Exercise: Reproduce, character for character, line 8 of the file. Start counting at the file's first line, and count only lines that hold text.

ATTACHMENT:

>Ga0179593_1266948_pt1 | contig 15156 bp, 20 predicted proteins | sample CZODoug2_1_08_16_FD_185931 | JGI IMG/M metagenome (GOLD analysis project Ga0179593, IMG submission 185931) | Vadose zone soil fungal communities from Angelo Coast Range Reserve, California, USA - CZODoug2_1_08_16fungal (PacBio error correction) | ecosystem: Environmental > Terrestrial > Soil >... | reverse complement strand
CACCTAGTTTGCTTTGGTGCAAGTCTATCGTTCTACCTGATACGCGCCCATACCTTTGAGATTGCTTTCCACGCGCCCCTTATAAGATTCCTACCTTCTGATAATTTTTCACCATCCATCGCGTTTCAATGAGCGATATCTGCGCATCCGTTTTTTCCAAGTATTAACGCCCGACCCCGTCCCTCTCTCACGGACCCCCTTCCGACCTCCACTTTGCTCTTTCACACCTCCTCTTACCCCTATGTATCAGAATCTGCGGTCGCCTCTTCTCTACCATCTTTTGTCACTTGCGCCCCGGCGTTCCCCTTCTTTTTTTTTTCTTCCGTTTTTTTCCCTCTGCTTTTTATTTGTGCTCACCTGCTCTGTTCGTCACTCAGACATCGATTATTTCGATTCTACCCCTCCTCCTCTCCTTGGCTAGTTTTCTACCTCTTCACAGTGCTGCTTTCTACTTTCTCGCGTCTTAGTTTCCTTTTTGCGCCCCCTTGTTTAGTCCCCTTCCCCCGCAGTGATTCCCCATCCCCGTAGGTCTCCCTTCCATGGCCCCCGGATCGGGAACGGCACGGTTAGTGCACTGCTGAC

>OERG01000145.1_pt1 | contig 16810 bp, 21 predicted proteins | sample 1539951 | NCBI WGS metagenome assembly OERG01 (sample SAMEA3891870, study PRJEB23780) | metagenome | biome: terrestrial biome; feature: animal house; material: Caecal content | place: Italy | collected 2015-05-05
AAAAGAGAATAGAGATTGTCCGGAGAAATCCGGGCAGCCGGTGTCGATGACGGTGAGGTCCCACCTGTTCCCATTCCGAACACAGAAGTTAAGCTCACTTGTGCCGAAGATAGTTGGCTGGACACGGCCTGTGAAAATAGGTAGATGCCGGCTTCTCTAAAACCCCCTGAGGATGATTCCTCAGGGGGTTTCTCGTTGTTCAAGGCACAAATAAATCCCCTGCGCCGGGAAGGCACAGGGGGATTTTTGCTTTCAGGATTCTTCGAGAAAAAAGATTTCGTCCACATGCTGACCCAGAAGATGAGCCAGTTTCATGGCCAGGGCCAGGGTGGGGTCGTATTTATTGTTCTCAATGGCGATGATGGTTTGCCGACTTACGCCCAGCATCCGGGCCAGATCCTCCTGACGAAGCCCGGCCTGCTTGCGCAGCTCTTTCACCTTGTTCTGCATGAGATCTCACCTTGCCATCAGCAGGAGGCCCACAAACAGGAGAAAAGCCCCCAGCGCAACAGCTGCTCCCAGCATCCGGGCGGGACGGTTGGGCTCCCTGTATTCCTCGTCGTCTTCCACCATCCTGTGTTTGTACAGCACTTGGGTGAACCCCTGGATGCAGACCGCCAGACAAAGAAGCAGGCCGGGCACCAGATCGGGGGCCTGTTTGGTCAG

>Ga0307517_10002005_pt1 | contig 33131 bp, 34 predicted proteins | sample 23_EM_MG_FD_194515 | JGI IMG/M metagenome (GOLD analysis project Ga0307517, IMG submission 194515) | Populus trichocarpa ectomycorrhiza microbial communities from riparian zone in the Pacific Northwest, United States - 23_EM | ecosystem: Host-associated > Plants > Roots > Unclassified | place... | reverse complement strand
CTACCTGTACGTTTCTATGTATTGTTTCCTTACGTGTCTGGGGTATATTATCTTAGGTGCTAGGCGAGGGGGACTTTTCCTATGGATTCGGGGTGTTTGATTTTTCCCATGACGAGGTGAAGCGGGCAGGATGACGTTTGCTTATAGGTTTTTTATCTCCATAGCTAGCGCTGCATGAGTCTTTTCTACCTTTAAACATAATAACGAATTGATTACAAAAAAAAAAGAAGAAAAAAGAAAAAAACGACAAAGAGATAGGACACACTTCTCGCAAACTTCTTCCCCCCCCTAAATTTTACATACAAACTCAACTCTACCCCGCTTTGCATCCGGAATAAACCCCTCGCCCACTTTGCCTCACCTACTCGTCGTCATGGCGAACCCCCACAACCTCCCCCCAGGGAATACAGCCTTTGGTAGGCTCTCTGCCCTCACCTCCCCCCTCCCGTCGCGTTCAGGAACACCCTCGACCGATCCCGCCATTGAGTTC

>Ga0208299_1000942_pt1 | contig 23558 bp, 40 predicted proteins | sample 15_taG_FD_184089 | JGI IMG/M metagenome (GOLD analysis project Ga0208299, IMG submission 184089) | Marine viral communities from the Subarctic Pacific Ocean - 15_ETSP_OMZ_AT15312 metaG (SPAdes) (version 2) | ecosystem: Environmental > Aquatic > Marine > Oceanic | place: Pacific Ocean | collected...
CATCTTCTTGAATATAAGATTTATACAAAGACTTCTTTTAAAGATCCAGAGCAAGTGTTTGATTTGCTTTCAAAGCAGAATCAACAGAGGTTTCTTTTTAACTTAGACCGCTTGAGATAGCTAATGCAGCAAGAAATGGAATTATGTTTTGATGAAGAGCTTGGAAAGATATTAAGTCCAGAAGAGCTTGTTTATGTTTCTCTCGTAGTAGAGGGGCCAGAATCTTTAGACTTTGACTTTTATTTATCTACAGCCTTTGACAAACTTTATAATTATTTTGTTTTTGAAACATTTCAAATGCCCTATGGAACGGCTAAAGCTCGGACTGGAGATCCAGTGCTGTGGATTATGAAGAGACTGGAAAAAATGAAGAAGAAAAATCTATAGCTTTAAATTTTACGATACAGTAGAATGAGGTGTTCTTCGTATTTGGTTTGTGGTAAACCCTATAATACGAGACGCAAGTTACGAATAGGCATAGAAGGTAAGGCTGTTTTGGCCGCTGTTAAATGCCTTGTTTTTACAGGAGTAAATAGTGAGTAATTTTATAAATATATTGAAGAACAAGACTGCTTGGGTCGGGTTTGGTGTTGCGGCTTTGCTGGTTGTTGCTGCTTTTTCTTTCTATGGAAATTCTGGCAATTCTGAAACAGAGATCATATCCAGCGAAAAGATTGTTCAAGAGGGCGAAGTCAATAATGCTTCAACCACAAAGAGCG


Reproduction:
CATCTTCTTGAATATAAGATTTATACAAAGACTTCTTTTAAAGATCCAGAGCAAGTGTTTGATTTGCTTTCAAAGCAGAATCAACAGAGGTTTCTTTTTAACTTAGACCGCTTGAGATAGCTAATGCAGCAAGAAATGGAATTATGTTTTGATGAAGAGCTTGGAAAGATATTAAGTCCAGAAGAGCTTGTTTATGTTTCTCTCGTAGTAGAGGGGCCAGAATCTTTAGACTTTGACTTTTATTTATCTACAGCCTTTGACAAACTTTATAATTATTTTGTTTTTGAAACATTTCAAATGCCCTATGGAACGGCTAAAGCTCGGACTGGAGATCCAGTGCTGTGGATTATGAAGAGACTGGAAAAAATGAAGAAGAAAAATCTATAGCTTTAAATTTTACGATACAGTAGAATGAGGTGTTCTTCGTATTTGGTTTGTGGTAAACCCTATAATACGAGACGCAAGTTACGAATAGGCATAGAAGGTAAGGCTGTTTTGGCCGCTGTTAAATGCCTTGTTTTTACAGGAGTAAATAGTGAGTAATTTTATAAATATATTGAAGAACAAGACTGCTTGGGTCGGGTTTGGTGTTGCGGCTTTGCTGGTTGTTGCTGCTTTTTCTTTCTATGGAAATTCTGGCAATTCTGAAACAGAGATCATATCCAGCGAAAAGATTGTTCAAGAGGGCGAAGTCAATAATGCTTCAACCACAAAGAGCG